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Being completely new to Enterprise Java development and after reading the following tutorial.I managed to develop my first session bean. After reading a little about session beans I do have some questions about it (session bean) and I hope the experts out here could help me out.

Normally in a servlet scenario without using EJB we would do something like the following to accomplish a certain task

 StudentList stud = businesslayer.businessMethod_GetStudentsFromDb(); 

Now the businesslayer would call the service layer which would get the details from the DB and return it.

Now my questions are as follows:

1-If I were to implement this mechanism using say a stateless EJB will I have to copy the domain package which contains the domain object StudentList to the "-ejb" folder of my enterprise project (I am using netbeans).Similarly will I have to copy other Business methods from the source folder of my "-war" folder to the ejb folder just so that the stateless bean in the "-ejb" folder can use those methods. Cant classes inside the "-ejb" folder use classes insider the source folder of the "-war" folder.

2-This is the question so far i could not understand. What advantage would i get if i used EJBs instead of my current mechanism ?

share|improve this question
Have you a hard limitation to ejb 3.0 and JEE5? In JEE6 you can put the EJB in the war (no need of ear). With ejb 3.1 you will probably only need to add @Stateless annotation to your business layer object making them EJB (you will also need update transaction logic you have, most of the time you will simply removed it). – Kazaag Jul 14 '12 at 12:37
up vote 4 down vote accepted


If you're building a single application, there's nothing you need to copy. If you want to have a very strict separation between business code and web/view code you can create an ear, with an ejb module and a web module. All classes in the web module can access all classes in ejb module, but the reverse is not true. This effectively imposes a layering in your application.

But you don't have to go for this separation. You can also just put your EJB beans in a single war together with your Servlets and what have you. There's no restriction on where you put your beans. It can be in a separate package, or in the same package as your Servlets.

You might wanna look at this example I made: There, BusinessBean is an EJB that resides in the same (default) package as the JSF backing bean in a single war.

In the single war setup, everything can access everything. Do note that even in this situation you probably would like to keep your business code "clean" and keep things like HttpRequest and such out of it.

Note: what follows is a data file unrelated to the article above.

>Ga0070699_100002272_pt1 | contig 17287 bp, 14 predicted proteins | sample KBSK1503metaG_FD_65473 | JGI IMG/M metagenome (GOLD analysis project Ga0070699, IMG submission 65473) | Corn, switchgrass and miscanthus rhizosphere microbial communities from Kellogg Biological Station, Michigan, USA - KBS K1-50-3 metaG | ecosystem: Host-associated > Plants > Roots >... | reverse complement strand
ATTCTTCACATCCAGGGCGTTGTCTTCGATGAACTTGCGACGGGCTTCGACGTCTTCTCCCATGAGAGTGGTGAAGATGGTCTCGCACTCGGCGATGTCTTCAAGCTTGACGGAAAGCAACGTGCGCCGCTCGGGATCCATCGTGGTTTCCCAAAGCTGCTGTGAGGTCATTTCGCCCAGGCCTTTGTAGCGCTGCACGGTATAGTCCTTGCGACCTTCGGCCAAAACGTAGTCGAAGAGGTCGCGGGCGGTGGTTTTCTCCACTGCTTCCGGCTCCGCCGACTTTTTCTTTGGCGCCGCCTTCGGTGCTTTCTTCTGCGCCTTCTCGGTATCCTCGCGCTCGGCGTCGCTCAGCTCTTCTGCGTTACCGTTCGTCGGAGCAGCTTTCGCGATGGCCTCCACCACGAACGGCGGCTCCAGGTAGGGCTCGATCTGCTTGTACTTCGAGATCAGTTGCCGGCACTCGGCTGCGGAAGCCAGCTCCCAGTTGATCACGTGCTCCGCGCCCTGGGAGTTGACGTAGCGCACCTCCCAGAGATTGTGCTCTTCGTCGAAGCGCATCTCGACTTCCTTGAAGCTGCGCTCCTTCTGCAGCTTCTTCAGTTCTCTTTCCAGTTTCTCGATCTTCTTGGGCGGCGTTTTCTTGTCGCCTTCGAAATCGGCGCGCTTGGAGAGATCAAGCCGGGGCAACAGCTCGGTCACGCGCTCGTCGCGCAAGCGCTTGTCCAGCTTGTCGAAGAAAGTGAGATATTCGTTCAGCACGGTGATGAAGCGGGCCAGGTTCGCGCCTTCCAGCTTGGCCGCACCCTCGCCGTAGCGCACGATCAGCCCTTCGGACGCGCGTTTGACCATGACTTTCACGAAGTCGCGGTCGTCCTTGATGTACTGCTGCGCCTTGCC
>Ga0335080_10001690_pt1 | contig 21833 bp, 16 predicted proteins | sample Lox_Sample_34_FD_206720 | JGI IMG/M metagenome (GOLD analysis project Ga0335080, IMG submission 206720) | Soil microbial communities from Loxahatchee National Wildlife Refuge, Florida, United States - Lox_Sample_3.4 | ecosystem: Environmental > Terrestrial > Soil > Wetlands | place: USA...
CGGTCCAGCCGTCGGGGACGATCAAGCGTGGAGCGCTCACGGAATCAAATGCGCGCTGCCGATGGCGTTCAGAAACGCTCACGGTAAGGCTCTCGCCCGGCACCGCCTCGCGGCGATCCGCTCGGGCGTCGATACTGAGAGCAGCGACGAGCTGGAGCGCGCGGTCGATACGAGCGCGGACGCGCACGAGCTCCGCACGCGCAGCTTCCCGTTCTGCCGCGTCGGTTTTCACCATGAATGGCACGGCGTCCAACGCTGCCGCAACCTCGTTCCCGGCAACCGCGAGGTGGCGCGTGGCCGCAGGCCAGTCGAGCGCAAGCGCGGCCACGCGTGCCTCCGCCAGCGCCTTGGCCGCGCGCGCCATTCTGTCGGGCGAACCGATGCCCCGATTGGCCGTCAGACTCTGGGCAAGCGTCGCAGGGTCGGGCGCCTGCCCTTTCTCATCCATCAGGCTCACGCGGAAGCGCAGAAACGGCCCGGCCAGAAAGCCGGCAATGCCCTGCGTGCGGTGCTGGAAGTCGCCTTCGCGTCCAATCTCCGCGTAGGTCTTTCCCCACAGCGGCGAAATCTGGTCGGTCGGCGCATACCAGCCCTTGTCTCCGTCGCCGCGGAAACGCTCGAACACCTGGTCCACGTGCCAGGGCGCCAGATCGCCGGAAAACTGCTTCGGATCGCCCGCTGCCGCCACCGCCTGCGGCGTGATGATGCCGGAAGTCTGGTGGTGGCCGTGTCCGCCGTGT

EJB beans, especially EJB light, provide exactly those things that most every web application needs: transactions, pooling, thread-safeness, security and injection. You'll get the most out of EJB beans when combined with JPA. The advantage is that your code will be much less verbose and at the same time shielded from race conditions and inconsistencies that you'll run into when using plain JDBC.


public class CustomerService { 

  private EntityManager entityManager; 

  public void addCustomer(Customer customer) { 

Without EJB you'll need a bunch of try/finally blocks which open and close the connection, start and commit the transaction etc. And without JPA you'll have a large block of tedious code that inserts individual fields of the Customer entity shown in the example into a prepared statement.

If you (later) have services that call one or more other services and either everything needs to be saved to the DB or nothing (as opposed to something undefined in between), then this is quite a challenge to accomplish in plain JDBC. You'll have to pass open connections around and need special variants of each service method that opens/closes connections and starts/commits transactions in addition to methods that can be used in an intermediate phase. Before long, this will become highly complex and a big ball of mud.

With EJB, every method in an EJB bean that you call from within an other EJB bean automatically joins the ongoing transaction or starts its own if no transaction is in progress. This alone massively simplifies many common business tasks carried out by typical web applications.

Don't let anyone tell you that only "enterprise applications" need transactions, and web applications don't need this. This is simply not true. A transaction is a very basic thing when doing DB operations, at the same level of basic requirements as primary keys or foreign keys are. When performing business logic for say an order (in a webshop), you definitely don't want your inventory being decremented, but no actual order being send, or an order being send but no money subtracted from your customer's account, etc etc. The simplest of business logic often involves writing to at least two tables, and every time that happens you'd better be using transactions.

Do make sure you're using EJB 3 though. Stay far away from everything that has to do with EJB 2. Don't even touch things like home interfaces or Entity Beans, which have been deprecated for some 6 years now. (don't confuse EJB Entity Beans with JPA Entities though, despite the unfortunate name similarity these are completely different. JPA Entities are very sane and useful)

share|improve this answer
Thanks for the great post , this definitely helps – Murphy316 Jul 14 '12 at 21:12

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